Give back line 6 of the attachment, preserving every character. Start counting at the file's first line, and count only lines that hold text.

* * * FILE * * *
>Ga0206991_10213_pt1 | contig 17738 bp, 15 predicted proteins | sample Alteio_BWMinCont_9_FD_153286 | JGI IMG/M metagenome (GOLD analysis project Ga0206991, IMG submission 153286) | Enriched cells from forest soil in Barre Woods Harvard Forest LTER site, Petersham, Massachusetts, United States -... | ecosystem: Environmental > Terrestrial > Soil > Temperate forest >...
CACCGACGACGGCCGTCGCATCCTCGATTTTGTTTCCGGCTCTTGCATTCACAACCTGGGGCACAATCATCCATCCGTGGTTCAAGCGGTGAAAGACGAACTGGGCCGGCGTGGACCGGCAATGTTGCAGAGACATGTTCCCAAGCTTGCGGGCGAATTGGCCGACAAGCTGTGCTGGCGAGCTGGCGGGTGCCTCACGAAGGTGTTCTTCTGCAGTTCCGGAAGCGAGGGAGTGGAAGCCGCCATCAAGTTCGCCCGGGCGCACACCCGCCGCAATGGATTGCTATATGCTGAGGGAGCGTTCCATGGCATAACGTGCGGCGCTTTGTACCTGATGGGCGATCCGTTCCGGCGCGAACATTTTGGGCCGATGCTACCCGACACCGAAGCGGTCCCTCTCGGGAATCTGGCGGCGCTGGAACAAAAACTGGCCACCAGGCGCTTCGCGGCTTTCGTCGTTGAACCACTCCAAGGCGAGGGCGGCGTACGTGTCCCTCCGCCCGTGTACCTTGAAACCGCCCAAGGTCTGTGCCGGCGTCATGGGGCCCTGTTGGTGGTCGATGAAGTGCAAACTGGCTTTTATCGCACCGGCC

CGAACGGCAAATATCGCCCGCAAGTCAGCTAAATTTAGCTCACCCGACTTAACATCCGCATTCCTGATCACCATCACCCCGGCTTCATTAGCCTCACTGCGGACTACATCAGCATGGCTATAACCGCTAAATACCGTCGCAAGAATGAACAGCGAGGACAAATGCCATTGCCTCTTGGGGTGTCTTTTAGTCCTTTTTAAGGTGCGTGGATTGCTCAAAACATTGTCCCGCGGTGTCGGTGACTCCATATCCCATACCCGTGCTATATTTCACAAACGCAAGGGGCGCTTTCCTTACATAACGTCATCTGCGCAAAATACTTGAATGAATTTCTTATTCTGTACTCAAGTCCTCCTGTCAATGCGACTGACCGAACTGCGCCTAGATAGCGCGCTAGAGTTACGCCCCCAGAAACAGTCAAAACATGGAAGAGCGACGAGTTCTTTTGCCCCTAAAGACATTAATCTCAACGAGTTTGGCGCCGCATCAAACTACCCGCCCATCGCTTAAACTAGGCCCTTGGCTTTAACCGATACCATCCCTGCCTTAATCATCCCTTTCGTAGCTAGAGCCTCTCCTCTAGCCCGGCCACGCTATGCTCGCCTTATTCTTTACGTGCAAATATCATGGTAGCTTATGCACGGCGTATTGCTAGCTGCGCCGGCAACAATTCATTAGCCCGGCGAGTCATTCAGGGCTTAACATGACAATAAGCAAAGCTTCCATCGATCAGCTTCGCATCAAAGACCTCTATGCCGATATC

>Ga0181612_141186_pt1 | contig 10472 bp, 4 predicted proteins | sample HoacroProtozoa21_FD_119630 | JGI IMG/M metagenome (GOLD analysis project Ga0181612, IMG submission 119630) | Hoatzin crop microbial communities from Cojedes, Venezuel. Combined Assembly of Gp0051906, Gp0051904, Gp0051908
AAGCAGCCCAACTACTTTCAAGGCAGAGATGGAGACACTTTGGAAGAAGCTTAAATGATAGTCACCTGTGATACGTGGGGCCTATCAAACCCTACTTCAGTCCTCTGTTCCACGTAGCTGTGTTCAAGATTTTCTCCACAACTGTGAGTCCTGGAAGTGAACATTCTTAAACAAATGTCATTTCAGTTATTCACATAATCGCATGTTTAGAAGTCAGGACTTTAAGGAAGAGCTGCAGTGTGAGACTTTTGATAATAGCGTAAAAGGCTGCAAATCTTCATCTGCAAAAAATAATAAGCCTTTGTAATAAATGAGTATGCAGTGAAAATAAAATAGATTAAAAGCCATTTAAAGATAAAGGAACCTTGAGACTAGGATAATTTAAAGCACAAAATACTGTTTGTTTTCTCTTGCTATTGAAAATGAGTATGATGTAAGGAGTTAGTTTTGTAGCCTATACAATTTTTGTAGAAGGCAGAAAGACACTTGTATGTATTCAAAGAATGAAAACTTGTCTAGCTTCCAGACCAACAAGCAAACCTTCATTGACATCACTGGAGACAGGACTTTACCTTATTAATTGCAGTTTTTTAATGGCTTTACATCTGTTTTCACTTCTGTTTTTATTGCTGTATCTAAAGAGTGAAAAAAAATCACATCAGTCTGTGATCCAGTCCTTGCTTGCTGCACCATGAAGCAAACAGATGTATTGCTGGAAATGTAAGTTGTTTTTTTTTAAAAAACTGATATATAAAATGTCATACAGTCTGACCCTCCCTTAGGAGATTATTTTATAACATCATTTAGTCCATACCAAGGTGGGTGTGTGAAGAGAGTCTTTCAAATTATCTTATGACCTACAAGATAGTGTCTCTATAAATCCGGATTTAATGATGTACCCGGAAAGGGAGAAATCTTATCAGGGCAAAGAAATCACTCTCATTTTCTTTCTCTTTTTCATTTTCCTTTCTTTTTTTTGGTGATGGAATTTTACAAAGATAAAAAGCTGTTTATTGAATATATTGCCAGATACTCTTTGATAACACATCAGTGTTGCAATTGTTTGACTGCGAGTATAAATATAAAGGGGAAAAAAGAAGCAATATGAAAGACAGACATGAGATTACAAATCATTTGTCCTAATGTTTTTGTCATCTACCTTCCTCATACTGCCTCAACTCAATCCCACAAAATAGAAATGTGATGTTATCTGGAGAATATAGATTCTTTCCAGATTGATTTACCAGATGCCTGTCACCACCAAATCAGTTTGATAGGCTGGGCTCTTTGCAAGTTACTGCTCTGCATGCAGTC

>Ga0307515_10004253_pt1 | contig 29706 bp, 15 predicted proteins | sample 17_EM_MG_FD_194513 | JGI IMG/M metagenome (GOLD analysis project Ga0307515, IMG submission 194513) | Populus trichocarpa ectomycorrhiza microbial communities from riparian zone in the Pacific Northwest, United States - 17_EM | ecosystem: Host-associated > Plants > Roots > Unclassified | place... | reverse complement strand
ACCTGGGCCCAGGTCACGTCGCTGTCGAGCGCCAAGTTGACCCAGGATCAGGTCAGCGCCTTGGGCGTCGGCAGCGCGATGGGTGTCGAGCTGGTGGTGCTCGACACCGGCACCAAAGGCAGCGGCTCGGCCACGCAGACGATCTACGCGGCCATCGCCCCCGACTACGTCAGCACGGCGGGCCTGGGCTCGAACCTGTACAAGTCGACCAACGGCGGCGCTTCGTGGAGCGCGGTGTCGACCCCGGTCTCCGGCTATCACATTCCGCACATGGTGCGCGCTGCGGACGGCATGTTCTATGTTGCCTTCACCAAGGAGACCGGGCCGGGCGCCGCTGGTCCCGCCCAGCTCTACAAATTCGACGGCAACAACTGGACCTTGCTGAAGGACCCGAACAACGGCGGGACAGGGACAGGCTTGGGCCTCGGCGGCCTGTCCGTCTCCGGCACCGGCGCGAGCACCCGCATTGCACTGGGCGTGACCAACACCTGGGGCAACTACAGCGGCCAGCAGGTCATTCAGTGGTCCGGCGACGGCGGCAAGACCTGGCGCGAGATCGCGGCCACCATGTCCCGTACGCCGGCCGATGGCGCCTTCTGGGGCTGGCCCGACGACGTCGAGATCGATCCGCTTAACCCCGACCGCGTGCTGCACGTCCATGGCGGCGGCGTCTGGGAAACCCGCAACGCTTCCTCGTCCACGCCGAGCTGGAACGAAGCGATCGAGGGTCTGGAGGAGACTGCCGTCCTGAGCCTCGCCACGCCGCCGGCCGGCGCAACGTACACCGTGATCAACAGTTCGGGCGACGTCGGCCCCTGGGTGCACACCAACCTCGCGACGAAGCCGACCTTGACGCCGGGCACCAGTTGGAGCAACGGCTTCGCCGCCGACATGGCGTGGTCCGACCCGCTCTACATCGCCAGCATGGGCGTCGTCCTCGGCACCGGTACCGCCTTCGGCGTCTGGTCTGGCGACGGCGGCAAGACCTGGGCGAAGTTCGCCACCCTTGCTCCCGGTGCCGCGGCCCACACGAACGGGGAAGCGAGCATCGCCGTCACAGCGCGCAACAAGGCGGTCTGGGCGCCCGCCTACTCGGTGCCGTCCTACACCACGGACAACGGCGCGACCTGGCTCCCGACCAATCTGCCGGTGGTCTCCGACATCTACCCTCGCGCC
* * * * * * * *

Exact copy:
>Ga0307515_10004253_pt1 | contig 29706 bp, 15 predicted proteins | sample 17_EM_MG_FD_194513 | JGI IMG/M metagenome (GOLD analysis project Ga0307515, IMG submission 194513) | Populus trichocarpa ectomycorrhiza microbial communities from riparian zone in the Pacific Northwest, United States - 17_EM | ecosystem: Host-associated > Plants > Roots > Unclassified | place... | reverse complement strand